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Ely Lake Expert

question about property surveying?

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Ely Lake Expert    0
Ely Lake Expert

My parents own 70 acres and have always wanted to get it surveyed so they would know the correct property lines and corners. Does anyone know approximately how much this would cost? Also does anyone have any recommendations from past experience as to who does a good accurate job and is worth calling?

Thanks,

Ryan

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LovenLifeGuy    0
LovenLifeGuy

I am looking to have my small residential lot done and have had many estimates. It has ranged from $1,000 to over $3,000. From what I have heard you need to find someone who has done work in the area and has somewhere to start.

LovenLifeGuy

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perchking    23
perchking

I just had 160 done in Washington County in Wisconsin. I thought it was going to be 5 maybe 10K. But the bids came in and WOW was I surprised, they ranged from 24-31K. Of course I took the 24K one but I am so glad I had it done. It is great that you own land but if you dont know the boundry lines what good is it.

Good Luck.

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McGurk    1
McGurk

Price will definitely depend on a couple of things:

-size of survey, the larger sizes(100's of acres, full sections) will decrease the per acre price

-condition of existing monuments (section corners and 1/4 corners, tree lines or fence lines, rock piles covering the corners, etc...)

-conditions of land (wooded vs. open, water, etc...)

-if there has been work done by them in the immediate area

I would think that $1,000 will be a minimum, but it would be a good idea to check your county's website to see if they can help out. Get a few quotes, too, of course.

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Trouthunter    0
Trouthunter

$24,000 just to know where the property lines are? when you have 160 acres who cares where the lines are...I can guess where the middle is.

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IFallsRon    0
IFallsRon

I paid about $750 to have a city lot surveyed a few years back.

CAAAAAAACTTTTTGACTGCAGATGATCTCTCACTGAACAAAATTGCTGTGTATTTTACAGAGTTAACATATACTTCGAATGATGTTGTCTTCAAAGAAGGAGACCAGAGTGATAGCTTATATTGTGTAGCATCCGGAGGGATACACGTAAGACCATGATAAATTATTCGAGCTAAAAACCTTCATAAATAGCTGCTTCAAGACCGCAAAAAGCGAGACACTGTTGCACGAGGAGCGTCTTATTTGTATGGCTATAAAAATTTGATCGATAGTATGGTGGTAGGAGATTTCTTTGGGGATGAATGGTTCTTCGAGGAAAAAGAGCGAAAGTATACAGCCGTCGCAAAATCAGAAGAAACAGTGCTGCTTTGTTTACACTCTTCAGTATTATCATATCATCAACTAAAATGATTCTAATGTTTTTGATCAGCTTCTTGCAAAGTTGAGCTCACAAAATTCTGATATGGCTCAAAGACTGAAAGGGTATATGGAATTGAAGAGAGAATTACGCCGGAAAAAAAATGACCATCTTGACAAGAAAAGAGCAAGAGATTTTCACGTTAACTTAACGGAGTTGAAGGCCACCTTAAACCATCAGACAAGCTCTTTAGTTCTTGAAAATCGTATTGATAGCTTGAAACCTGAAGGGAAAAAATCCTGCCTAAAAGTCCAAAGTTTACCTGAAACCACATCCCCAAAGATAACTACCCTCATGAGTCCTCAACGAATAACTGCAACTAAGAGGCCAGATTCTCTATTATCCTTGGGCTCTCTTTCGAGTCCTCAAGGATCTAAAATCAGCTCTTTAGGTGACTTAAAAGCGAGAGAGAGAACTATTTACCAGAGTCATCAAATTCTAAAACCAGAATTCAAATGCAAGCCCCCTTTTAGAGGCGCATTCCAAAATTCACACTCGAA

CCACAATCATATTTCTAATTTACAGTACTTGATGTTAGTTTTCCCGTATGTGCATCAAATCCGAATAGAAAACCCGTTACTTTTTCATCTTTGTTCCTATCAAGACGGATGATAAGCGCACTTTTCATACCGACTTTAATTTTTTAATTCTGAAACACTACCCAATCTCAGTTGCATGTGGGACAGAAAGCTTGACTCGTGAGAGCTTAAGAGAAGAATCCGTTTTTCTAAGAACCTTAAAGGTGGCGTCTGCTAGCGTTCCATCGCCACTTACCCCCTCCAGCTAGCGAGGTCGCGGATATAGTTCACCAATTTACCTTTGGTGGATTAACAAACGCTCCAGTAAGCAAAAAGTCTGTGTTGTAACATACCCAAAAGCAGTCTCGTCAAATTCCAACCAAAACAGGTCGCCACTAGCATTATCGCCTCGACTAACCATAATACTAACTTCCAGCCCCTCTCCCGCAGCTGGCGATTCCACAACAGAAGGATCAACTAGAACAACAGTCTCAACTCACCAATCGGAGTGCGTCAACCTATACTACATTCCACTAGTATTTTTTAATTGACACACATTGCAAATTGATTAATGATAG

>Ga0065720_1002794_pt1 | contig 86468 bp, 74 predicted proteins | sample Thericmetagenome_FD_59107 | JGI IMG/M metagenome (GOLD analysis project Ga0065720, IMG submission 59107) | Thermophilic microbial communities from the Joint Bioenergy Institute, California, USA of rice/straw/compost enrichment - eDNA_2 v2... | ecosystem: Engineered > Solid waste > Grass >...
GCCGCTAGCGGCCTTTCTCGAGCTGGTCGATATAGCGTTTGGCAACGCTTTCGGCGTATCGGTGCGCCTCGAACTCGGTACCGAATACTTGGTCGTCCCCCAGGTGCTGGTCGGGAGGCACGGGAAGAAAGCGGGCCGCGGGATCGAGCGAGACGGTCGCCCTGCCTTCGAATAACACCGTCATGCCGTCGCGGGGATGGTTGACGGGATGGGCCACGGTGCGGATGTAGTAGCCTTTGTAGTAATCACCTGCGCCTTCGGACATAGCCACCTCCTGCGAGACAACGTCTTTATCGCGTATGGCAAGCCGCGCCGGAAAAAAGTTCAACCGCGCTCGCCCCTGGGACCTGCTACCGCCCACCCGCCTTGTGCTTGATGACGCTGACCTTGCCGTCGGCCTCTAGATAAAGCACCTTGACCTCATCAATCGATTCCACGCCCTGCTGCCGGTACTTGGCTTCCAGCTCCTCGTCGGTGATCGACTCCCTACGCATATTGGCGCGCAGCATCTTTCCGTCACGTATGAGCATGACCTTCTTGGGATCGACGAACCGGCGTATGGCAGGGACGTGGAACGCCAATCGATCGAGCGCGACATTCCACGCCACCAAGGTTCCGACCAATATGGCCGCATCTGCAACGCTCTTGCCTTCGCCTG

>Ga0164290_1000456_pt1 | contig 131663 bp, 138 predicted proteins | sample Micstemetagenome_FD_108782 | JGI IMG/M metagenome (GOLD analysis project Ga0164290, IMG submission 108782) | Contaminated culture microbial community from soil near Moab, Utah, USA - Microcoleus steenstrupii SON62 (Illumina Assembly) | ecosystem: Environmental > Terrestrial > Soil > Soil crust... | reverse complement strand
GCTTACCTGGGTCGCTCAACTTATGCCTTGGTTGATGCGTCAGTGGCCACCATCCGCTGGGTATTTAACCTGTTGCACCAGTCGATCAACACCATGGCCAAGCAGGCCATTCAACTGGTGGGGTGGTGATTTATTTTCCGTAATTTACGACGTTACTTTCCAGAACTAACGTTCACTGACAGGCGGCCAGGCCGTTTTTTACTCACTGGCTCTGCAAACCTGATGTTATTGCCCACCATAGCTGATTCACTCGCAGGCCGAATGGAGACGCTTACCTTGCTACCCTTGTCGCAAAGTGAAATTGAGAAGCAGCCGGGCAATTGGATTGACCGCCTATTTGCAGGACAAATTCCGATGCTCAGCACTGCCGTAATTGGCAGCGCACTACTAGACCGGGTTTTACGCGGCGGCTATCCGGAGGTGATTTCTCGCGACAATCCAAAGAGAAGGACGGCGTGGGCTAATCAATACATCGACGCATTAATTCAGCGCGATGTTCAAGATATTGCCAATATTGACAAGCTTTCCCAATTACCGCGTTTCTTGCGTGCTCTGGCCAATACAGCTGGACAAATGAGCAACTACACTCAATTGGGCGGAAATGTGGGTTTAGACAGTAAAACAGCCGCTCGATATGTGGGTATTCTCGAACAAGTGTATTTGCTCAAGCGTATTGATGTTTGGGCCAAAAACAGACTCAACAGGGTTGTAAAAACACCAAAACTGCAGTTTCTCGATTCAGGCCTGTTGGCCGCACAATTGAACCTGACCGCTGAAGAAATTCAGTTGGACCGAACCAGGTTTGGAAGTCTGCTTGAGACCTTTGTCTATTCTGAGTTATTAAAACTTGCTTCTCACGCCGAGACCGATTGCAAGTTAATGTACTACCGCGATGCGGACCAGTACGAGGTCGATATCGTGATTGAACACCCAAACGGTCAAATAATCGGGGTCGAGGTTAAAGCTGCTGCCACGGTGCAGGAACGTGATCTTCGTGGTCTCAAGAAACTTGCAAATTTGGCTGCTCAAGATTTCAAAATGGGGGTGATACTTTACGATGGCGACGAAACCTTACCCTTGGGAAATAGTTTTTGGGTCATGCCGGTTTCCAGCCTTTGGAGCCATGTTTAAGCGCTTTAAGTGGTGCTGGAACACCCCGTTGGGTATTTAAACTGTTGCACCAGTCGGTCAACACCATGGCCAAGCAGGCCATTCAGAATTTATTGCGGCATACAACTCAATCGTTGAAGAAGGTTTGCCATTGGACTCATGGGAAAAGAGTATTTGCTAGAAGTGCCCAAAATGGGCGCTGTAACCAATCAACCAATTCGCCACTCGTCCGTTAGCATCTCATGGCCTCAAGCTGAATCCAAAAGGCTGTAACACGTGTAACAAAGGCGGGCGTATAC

When getting estimates, ask if they have any history in the area. If they have a location they know is exact, it'll help them measure to your property and cut some of the preliminary work.

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not_nuf_time    0
not_nuf_time

I agree trout hunter. I've got 150 ac and I wouldn't even pay a thousand dollars to survey unless I were selling or having encroachment problems. Ouch 20,000 plus, not a chance, thats 15% percent of the value to find corners?

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perchking    23
perchking

I live in the UP of Michigan and it is a little different here also so maybe I can explaine to you why I had it done. IN Washington county it is all private except the land that borders my proptery. I inhearited the land 5 years ago and I have had nothing but issues with Stands being stolen, watching a group of hunters drive my land twards the public land. I am sick of it. I think 24K is a small price to pay to know what you own and what you pay taxes on.

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c&amagn    0
c&amagn

We had our 80-acres/hunting land done about 5-years ago and what we did was we just had the surveyors drop in the 4 corner pins along with 2 pins in the middle of the property lins and the bill only came to around $650. We went along with the surveyors that day while they were doing it and pounded in 6ft posts where they put the pins in the ground, if you have them put in the pins in the middle too you can pretty much make a strait line of your property with 3 points in the the middle of the corners. Also sometimes if a propety owner also wants it done, you can ask them, you may be able to split the costs of the adjoining sides of ownership, One thing to think of that we experienced was, the survey almost always on either side fo the property, one of the ownder gains or loses proptery on sides so the land owner that usually loses propery gets another survey done anyhow so you might as just well go in together on the adjoining property lines that butt's up to another land owner, just my experience.

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genegodawa    0
genegodawa

Sorry I don't have any real experience to add to this chat, and I don't know all the work involved to survey land, but I do side with the guys who feel 24k is a whole lot to pay for a survey...something seems funky in Denmark for that price. You surely mean 24 Hundred, not Thousand, dollars?

How long did it take them to do the survey? What am I missing here?

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colonel42    0
colonel42

Holy smokes 24K did you get a 30 year loan on that. That is rediculas. Call the county or get a plot book for $60.00 and find the GPS cordinates of your corners. With technology these days you can be with in a foot or so. I'd almost bet that is the way the surveyors do it. You take there error factor of shooting their transits and where they are starting from I'd almost bet your more accurate with GPS cordinates.

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not_nuf_time    0
not_nuf_time

GPS coordinates, good idea. Except, probably not legally binding. But, better than $20000.